Nationally, drug offenders sentenced to prison have a 75 percent recidivism rate, Canterbury said.
"If you put them in prison, they're going to be exposed to offenders who are going to give them some very bad ideas," he noted.
If all participants in adult and juvenile drug courts were placed in prison or juvenile facilities, it would cost the state an additional $20 million a year in incarceration costs, he said.
The Supreme Court's 2014-15 budget request of $131.8 million is an increase of about $10.3 million over the current budget, Canterbury said.
About half the increase is to cover costs of expanding drug courts and hiring 20 new probation officers, while half is for costs of setting up a statewide computer e-filing network for circuit courts, he said.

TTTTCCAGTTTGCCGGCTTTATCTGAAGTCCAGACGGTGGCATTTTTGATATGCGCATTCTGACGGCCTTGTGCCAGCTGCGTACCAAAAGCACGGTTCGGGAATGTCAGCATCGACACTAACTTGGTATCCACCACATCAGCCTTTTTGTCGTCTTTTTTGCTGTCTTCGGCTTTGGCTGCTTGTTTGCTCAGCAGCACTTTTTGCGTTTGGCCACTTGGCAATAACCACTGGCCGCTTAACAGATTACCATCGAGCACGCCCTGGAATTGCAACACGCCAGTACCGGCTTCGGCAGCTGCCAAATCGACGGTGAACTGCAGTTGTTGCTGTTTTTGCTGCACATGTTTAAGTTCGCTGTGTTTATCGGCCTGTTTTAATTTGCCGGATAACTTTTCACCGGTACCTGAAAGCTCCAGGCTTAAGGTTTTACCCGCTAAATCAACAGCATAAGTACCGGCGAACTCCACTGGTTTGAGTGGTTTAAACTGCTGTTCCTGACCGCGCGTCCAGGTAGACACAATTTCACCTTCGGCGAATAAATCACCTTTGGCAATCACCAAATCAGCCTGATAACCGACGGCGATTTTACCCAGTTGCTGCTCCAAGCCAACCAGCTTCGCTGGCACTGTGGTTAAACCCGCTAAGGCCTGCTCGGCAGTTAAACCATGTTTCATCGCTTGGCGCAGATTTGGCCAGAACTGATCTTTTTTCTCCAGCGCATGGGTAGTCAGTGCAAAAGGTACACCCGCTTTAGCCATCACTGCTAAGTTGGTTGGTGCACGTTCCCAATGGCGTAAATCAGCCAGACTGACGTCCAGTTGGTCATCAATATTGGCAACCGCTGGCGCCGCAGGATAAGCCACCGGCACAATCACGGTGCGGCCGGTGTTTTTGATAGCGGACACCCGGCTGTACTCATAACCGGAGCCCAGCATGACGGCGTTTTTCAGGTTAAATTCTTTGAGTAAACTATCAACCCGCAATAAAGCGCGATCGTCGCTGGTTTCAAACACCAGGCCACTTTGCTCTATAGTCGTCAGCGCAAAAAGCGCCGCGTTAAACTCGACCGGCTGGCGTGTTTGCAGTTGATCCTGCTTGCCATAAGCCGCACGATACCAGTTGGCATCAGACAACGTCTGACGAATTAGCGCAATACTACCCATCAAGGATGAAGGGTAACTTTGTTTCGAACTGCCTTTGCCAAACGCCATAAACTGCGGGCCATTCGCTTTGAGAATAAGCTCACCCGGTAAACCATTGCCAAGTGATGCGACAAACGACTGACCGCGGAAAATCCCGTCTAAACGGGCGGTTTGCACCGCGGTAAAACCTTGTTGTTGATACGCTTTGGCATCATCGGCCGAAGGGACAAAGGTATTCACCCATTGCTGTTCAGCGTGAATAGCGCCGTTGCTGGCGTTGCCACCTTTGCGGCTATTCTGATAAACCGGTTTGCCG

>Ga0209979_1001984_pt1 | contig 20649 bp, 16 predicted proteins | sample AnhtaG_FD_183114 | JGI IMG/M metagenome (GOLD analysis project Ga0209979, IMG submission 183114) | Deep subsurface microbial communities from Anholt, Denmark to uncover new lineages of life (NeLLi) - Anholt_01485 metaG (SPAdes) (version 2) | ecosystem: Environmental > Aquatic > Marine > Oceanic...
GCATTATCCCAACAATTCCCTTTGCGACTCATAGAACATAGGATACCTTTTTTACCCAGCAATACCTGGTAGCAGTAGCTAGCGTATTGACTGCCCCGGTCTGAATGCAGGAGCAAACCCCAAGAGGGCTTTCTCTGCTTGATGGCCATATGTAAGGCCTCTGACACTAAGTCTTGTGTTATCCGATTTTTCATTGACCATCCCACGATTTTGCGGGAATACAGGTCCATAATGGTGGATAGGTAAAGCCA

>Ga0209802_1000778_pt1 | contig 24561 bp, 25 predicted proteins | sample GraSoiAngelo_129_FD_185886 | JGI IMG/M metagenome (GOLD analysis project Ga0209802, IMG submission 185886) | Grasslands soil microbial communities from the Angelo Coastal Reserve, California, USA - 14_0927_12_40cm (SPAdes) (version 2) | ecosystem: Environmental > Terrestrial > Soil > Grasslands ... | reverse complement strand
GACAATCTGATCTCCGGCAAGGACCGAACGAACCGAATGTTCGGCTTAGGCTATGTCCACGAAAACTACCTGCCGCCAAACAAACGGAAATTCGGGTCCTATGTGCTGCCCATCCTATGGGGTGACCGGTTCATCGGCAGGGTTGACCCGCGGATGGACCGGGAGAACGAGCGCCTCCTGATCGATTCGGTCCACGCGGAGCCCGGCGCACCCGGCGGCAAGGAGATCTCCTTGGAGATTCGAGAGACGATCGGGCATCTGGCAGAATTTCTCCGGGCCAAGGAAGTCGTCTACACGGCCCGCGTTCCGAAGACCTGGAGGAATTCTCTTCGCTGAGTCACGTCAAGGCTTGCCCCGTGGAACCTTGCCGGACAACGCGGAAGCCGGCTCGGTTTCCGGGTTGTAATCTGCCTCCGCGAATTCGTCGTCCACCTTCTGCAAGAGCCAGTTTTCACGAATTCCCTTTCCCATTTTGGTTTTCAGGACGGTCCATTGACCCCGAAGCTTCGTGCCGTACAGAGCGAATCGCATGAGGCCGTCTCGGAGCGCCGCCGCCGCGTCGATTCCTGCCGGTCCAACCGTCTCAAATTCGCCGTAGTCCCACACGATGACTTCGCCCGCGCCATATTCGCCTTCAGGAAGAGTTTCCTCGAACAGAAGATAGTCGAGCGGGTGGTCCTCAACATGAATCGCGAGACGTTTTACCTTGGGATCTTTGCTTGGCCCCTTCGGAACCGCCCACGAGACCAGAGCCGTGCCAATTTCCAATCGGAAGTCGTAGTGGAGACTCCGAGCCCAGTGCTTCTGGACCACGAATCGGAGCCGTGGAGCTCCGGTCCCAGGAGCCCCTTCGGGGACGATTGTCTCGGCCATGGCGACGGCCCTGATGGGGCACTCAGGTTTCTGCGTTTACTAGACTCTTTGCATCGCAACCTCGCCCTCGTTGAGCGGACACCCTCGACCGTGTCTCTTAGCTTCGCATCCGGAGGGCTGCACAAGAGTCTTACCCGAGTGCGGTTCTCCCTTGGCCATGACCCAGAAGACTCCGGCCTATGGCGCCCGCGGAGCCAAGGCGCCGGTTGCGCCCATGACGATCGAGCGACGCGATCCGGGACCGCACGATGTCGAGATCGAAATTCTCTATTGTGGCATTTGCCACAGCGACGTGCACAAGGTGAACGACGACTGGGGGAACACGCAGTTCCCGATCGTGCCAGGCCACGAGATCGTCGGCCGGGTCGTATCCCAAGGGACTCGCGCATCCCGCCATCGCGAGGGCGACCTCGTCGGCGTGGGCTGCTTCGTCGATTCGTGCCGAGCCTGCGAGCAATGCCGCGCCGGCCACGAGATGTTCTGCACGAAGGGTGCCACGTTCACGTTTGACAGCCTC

Also, he said that if the Legislature approves a $504 across-the-board pay raise for state employees, Canterbury said the Supreme Court will need an additional $702,346 to give the same raise to all non-elected judicial branch employees.
He said people complain about the size of the Supreme Court budget, not understanding that budget covers the entire judicial branch statewide.
"They don't understand that when we say 'court,' we mean every single part of it. We mean magistrates. We mean family courts. We mean circuit courts," he said.
Reach Phil Kabler at ph...@wvgazette.com or 304-348-1220.